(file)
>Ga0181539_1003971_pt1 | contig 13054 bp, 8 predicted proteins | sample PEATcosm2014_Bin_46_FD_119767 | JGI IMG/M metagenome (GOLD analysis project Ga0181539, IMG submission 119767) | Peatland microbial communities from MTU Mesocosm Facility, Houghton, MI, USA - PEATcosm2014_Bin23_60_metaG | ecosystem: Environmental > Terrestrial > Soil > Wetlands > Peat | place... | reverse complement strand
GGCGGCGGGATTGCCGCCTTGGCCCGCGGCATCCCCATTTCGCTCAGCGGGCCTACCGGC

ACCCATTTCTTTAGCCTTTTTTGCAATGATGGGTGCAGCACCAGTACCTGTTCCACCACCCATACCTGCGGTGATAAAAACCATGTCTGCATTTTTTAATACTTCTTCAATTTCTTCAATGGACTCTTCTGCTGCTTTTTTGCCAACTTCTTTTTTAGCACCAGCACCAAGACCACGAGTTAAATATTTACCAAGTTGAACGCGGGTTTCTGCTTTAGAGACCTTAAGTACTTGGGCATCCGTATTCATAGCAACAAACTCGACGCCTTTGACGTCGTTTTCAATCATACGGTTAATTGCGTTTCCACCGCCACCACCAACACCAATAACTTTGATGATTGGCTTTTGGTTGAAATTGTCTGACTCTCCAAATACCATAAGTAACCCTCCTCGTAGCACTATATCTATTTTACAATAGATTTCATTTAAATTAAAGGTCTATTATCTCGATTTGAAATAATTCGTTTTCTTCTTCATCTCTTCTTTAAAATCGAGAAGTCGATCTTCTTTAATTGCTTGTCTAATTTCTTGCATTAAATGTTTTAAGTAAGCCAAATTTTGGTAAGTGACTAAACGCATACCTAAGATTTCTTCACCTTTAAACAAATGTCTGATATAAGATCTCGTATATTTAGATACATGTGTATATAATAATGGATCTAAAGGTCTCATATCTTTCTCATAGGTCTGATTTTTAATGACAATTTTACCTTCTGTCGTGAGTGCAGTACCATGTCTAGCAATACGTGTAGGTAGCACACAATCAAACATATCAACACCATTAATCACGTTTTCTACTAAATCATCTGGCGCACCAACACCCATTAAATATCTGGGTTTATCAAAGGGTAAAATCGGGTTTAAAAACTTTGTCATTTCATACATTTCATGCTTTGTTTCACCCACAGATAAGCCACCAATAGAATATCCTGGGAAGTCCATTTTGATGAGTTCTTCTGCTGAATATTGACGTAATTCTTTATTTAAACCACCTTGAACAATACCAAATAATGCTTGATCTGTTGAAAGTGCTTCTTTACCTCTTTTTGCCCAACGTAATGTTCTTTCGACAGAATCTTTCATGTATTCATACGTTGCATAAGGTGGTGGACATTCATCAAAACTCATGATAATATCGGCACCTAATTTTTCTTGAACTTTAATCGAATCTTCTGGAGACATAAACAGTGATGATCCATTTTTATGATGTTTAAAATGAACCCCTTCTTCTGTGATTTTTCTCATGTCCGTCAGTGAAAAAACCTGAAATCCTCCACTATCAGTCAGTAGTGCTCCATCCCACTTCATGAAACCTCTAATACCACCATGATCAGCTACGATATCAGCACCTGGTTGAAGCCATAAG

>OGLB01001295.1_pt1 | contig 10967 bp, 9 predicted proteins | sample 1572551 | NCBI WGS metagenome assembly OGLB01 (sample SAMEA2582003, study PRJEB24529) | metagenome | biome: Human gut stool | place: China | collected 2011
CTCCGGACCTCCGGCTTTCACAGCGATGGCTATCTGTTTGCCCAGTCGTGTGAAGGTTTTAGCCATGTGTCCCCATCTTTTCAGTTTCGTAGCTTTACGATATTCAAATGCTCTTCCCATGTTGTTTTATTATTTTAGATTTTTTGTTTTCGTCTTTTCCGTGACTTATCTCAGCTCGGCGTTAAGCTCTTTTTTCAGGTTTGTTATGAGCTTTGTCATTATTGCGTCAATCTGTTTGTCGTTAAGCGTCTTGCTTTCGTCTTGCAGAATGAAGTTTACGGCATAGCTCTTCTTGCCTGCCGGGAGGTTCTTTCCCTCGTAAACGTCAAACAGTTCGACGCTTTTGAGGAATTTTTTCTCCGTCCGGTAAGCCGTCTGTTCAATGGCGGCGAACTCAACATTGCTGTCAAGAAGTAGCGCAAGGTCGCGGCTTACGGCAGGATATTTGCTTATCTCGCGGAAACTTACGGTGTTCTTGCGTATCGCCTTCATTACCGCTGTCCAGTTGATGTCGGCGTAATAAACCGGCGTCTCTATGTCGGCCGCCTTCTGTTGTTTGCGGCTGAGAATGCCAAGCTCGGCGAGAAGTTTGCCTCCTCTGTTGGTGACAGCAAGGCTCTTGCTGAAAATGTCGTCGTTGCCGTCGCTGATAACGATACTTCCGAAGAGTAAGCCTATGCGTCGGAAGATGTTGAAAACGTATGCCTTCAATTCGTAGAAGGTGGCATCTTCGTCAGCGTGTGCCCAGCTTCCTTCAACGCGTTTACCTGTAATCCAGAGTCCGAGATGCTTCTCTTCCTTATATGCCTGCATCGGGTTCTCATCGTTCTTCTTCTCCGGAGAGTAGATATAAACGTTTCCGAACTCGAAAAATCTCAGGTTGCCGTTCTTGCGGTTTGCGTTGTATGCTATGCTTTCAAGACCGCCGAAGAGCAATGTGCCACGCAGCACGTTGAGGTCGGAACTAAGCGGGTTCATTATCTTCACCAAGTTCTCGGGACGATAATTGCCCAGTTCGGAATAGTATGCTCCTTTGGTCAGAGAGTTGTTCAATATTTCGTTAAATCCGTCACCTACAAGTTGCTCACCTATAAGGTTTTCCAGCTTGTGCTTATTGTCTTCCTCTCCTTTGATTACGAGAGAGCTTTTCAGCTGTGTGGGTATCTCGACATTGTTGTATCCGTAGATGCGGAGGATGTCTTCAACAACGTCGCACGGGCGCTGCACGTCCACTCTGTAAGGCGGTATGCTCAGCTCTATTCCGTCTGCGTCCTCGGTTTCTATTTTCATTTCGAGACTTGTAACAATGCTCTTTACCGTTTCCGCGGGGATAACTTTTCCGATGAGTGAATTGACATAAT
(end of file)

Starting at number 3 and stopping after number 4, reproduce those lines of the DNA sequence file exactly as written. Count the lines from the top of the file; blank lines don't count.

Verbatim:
ACCCATTTCTTTAGCCTTTTTTGCAATGATGGGTGCAGCACCAGTACCTGTTCCACCACCCATACCTGCGGTGATAAAAACCATGTCTGCATTTTTTAATACTTCTTCAATTTCTTCAATGGACTCTTCTGCTGCTTTTTTGCCAACTTCTTTTTTAGCACCAGCACCAAGACCACGAGTTAAATATTTACCAAGTTGAACGCGGGTTTCTGCTTTAGAGACCTTAAGTACTTGGGCATCCGTATTCATAGCAACAAACTCGACGCCTTTGACGTCGTTTTCAATCATACGGTTAATTGCGTTTCCACCGCCACCACCAACACCAATAACTTTGATGATTGGCTTTTGGTTGAAATTGTCTGACTCTCCAAATACCATAAGTAACCCTCCTCGTAGCACTATATCTATTTTACAATAGATTTCATTTAAATTAAAGGTCTATTATCTCGATTTGAAATAATTCGTTTTCTTCTTCATCTCTTCTTTAAAATCGAGAAGTCGATCTTCTTTAATTGCTTGTCTAATTTCTTGCATTAAATGTTTTAAGTAAGCCAAATTTTGGTAAGTGACTAAACGCATACCTAAGATTTCTTCACCTTTAAACAAATGTCTGATATAAGATCTCGTATATTTAGATACATGTGTATATAATAATGGATCTAAAGGTCTCATATCTTTCTCATAGGTCTGATTTTTAATGACAATTTTACCTTCTGTCGTGAGTGCAGTACCATGTCTAGCAATACGTGTAGGTAGCACACAATCAAACATATCAACACCATTAATCACGTTTTCTACTAAATCATCTGGCGCACCAACACCCATTAAATATCTGGGTTTATCAAAGGGTAAAATCGGGTTTAAAAACTTTGTCATTTCATACATTTCATGCTTTGTTTCACCCACAGATAAGCCACCAATAGAATATCCTGGGAAGTCCATTTTGATGAGTTCTTCTGCTGAATATTGACGTAATTCTTTATTTAAACCACCTTGAACAATACCAAATAATGCTTGATCTGTTGAAAGTGCTTCTTTACCTCTTTTTGCCCAACGTAATGTTCTTTCGACAGAATCTTTCATGTATTCATACGTTGCATAAGGTGGTGGACATTCATCAAAACTCATGATAATATCGGCACCTAATTTTTCTTGAACTTTAATCGAATCTTCTGGAGACATAAACAGTGATGATCCATTTTTATGATGTTTAAAATGAACCCCTTCTTCTGTGATTTTTCTCATGTCCGTCAGTGAAAAAACCTGAAATCCTCCACTATCAGTCAGTAGTGCTCCATCCCACTTCATGAAACCTCTAATACCACCATGATCAGCTACGATATCAGCACCTGGTTGAAGCCATAAG

>OGLB01001295.1_pt1 | contig 10967 bp, 9 predicted proteins | sample 1572551 | NCBI WGS metagenome assembly OGLB01 (sample SAMEA2582003, study PRJEB24529) | metagenome | biome: Human gut stool | place: China | collected 2011